Thursday, August 04, 2005

Story of the Bicycle

Lance Armstrong had brought a dream end to his cycling career by winning his 7th Tour de France title on 24th July, 2005. The tour is an ultimate test for a cyclist’s skill, ability and endurance. Watching Armstrong in television had aroused my interest on bicycle. The cycles they use for normal riding cost at least $3000 a piece. The cycle used in time trial stages cost at least $10000 a piece. The costliest cycle was used by team Phonak in time trial stages, which is believed to be worth $20000 a piece. Our cars are not that much worth. What a piece of machine these will be to ride. I stumbled upon a nice bit of information as to how the machine in question – the Bicycle was invented. Though some form of bicycle had been reported in 19th century itself, the credit actually goes to Karl Drais, the German inventor for inventing the bicycle. Read on.

In the year 1816, extreme weather conditions were experienced across the world due to the Mount Tambora volcano eruption. This massive eruption in Indonesia in April, 1815 killed nearly a lakh people and threw so much ash into the atmosphere that the average global temperature dropped by 3 degrees. There was no summer in Europe in 1816. This led to poor harvest and prices of horse oats had increased so much that Drais got into thinking of replacing the horsepower with manpower. So he developed the first bicycle, the velocipede. This machine was in fact a four-wheeler driven by a treadmill or cranks attached to the rear axle. They were designed for two; a servant pedaled at the rear while the owner steered and supervised the operation from the front. He demonstrated this piece of machine in his hometown Baden on 12 June, 1817. This however did not catch the fancy of masses and so he diverted his attentions to other inventions.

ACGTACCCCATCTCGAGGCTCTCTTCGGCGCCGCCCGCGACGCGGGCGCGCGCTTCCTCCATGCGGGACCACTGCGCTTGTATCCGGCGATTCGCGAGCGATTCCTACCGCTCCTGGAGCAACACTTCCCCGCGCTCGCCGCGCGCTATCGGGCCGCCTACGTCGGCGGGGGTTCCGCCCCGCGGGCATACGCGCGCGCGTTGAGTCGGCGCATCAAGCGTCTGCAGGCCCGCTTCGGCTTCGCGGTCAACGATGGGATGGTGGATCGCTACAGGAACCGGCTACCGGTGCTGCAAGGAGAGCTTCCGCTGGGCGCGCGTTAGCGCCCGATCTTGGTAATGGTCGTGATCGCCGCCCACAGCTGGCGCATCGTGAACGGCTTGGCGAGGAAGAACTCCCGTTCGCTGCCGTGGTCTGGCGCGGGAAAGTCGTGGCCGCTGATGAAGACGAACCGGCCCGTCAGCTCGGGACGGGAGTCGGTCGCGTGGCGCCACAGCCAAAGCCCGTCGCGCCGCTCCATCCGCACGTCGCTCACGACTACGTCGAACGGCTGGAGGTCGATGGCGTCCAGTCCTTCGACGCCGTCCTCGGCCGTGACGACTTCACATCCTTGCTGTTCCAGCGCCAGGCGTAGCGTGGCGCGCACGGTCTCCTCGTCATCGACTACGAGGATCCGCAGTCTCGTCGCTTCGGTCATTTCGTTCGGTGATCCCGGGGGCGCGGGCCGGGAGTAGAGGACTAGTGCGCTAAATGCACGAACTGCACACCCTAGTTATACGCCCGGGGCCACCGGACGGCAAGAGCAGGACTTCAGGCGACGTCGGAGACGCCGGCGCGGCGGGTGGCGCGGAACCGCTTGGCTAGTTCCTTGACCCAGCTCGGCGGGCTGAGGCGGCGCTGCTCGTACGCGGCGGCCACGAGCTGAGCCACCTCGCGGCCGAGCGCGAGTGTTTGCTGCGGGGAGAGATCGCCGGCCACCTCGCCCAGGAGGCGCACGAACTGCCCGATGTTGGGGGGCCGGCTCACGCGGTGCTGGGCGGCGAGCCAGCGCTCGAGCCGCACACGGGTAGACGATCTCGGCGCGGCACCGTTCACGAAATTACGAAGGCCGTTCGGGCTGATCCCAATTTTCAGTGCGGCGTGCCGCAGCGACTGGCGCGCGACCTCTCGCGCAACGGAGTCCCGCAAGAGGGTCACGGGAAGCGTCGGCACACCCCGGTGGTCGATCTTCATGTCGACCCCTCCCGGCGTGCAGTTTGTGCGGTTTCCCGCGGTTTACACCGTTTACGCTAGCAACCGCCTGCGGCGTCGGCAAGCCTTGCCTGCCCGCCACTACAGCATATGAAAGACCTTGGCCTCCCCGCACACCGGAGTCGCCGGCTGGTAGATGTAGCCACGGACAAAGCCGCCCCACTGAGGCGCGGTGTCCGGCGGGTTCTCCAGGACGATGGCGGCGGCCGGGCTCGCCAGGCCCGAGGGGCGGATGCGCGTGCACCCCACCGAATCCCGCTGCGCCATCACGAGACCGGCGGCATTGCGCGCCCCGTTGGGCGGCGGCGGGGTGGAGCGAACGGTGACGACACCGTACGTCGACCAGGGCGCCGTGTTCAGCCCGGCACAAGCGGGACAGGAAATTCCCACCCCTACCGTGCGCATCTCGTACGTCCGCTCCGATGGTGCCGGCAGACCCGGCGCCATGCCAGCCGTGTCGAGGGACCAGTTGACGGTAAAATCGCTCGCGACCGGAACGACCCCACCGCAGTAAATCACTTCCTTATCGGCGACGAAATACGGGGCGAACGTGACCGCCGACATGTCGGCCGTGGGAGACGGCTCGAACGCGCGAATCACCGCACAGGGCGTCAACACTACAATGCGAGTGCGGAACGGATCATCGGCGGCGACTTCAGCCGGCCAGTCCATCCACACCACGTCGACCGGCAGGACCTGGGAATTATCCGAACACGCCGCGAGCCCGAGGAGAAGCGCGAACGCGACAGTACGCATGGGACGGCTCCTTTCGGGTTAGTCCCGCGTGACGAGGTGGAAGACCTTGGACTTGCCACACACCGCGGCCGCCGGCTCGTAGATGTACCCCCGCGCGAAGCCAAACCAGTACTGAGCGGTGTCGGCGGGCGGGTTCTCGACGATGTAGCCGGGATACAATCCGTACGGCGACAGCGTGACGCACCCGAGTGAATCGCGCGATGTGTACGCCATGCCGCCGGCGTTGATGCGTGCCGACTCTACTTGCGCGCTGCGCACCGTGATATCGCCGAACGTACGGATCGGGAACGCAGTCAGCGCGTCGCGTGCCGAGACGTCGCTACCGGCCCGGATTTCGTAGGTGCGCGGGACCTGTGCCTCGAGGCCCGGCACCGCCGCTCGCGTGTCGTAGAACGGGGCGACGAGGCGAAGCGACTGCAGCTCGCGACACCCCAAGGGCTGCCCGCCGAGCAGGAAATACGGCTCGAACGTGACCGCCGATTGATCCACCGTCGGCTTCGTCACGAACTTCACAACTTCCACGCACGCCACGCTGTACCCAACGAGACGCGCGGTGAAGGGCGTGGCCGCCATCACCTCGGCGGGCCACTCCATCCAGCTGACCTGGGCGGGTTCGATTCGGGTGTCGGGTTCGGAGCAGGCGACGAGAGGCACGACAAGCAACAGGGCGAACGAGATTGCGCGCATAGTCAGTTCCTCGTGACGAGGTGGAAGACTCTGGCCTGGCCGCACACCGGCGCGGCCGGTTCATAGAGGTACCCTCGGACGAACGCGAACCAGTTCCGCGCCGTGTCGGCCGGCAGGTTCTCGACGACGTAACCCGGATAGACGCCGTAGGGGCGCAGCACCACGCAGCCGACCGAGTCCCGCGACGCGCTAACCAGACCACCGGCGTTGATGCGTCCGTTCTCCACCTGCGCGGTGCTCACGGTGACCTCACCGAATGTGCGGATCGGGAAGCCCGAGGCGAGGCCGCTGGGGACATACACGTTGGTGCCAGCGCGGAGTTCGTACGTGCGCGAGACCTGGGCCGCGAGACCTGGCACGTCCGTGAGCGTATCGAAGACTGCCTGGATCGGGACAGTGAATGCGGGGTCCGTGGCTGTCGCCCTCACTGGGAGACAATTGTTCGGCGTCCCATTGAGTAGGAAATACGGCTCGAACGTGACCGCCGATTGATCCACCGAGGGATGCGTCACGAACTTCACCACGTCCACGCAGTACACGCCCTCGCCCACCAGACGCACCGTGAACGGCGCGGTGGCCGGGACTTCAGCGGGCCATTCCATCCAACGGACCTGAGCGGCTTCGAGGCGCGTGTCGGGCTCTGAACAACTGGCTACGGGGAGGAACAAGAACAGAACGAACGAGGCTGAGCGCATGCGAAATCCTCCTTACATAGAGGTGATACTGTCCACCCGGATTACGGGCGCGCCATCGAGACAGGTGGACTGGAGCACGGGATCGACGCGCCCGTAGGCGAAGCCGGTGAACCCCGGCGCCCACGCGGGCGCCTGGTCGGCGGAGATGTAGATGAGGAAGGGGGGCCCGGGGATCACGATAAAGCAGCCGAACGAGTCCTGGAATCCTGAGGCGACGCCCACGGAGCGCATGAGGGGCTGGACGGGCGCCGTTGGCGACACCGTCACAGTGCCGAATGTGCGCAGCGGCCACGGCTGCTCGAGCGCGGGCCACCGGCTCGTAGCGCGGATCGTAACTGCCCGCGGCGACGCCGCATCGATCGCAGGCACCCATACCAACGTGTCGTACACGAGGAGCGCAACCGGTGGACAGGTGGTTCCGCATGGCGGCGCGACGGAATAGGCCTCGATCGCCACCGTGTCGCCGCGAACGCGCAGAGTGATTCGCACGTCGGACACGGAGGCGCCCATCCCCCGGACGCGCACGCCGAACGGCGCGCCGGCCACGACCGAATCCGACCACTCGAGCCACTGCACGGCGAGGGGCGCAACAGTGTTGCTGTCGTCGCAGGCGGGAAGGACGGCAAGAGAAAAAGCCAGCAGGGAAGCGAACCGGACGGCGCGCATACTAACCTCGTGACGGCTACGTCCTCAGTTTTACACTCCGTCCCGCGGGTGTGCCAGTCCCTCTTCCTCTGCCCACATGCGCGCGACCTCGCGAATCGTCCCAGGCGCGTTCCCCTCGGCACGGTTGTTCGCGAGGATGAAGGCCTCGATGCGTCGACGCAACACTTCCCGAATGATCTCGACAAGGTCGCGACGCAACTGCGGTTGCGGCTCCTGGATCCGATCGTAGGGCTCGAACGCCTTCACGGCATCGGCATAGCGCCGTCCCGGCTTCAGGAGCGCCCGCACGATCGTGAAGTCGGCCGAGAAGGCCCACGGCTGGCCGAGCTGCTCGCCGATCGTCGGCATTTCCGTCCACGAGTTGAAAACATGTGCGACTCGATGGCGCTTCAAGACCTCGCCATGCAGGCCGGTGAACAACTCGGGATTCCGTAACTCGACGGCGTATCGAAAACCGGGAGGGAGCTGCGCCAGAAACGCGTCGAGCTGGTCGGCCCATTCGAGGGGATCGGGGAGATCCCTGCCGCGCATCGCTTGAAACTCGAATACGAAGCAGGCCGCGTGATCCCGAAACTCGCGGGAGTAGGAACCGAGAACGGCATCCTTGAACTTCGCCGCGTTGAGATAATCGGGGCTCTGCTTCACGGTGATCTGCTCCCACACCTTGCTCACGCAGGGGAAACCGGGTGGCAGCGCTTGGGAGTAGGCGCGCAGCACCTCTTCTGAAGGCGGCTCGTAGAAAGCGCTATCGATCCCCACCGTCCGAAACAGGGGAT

However, prices of oats kept rising and Drais once again had to get into the idea of a machine to replace horses. This time he developed a two wheeler bicycle that indeed used the key principle of modern bicycle: balance on two wheels. This machine was called the Draisine. The Draisine pioneered other features of today's bicycle. It had brass bushings - elementary bearings - in the wheels to cut friction, and its frame of well-seasoned ash weighed only 20 kilograms, making it as light as a modern bike. This also had a brake though not that effective. He won royal support for this machine and was granted a kind of patent in Baden. However, some people in Britain and the US pirated his idea and got copies developed by them patented by different names. In Britain it was called the Hobby-horse. However, these copies did not have any brakes and so resulted in many accidents. Further, balancing act on two wheels was a new concept which people found difficult to adopt. This disillusioned people and a campaign against velocipedes was started. A change of guard in his home state Baden also saw a campaign by Drais’s enemies starting a campaign to malign him by trying to prove him as mad. He lost the royal favor and eventually died penniless in 1851. His idea of replacing the horsepower by manpower went a long way.

Want to know more about bicycles. Read on this link Bicycle

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